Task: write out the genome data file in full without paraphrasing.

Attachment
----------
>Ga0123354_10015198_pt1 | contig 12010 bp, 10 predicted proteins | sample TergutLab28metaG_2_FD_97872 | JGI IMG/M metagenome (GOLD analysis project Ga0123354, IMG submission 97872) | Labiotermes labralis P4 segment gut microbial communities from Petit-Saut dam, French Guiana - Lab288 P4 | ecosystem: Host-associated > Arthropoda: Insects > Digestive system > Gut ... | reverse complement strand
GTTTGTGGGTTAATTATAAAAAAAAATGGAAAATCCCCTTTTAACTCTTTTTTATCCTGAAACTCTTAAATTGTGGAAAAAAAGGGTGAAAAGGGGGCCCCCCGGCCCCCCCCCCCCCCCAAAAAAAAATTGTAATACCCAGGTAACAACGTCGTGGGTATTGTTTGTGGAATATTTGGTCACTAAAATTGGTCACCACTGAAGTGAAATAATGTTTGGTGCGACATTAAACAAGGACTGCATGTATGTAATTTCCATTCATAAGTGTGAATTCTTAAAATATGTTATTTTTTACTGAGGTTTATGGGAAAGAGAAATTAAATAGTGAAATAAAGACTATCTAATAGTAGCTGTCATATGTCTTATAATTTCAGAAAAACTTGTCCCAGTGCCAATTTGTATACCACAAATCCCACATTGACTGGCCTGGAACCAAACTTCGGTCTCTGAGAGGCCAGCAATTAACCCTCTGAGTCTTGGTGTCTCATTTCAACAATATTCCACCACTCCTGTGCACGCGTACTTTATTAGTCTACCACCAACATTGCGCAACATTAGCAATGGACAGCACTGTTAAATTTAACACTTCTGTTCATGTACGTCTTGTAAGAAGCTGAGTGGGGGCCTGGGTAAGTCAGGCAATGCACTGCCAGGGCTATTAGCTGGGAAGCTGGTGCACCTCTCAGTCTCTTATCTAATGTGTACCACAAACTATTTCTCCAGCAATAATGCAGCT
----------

>Ga0123354_10015198_pt1 | contig 12010 bp, 10 predicted proteins | sample TergutLab28metaG_2_FD_97872 | JGI IMG/M metagenome (GOLD analysis project Ga0123354, IMG submission 97872) | Labiotermes labralis P4 segment gut microbial communities from Petit-Saut dam, French Guiana - Lab288 P4 | ecosystem: Host-associated > Arthropoda: Insects > Digestive system > Gut ... | reverse complement strand
GTTTGTGGGTTAATTATAAAAAAAAATGGAAAATCCCCTTTTAACTCTTTTTTATCCTGAAACTCTTAAATTGTGGAAAAAAAGGGTGAAAAGGGGGCCCCCCGGCCCCCCCCCCCCCCCAAAAAAAAATTGTAATACCCAGGTAACAACGTCGTGGGTATTGTTTGTGGAATATTTGGTCACTAAAATTGGTCACCACTGAAGTGAAATAATGTTTGGTGCGACATTAAACAAGGACTGCATGTATGTAATTTCCATTCATAAGTGTGAATTCTTAAAATATGTTATTTTTTACTGAGGTTTATGGGAAAGAGAAATTAAATAGTGAAATAAAGACTATCTAATAGTAGCTGTCATATGTCTTATAATTTCAGAAAAACTTGTCCCAGTGCCAATTTGTATACCACAAATCCCACATTGACTGGCCTGGAACCAAACTTCGGTCTCTGAGAGGCCAGCAATTAACCCTCTGAGTCTTGGTGTCTCATTTCAACAATATTCCACCACTCCTGTGCACGCGTACTTTATTAGTCTACCACCAACATTGCGCAACATTAGCAATGGACAGCACTGTTAAATTTAACACTTCTGTTCATGTACGTCTTGTAAGAAGCTGAGTGGGGGCCTGGGTAAGTCAGGCAATGCACTGCCAGGGCTATTAGCTGGGAAGCTGGTGCACCTCTCAGTCTCTTATCTAATGTGTACCACAAACTATTTCTCCAGCAATAATGCAGCT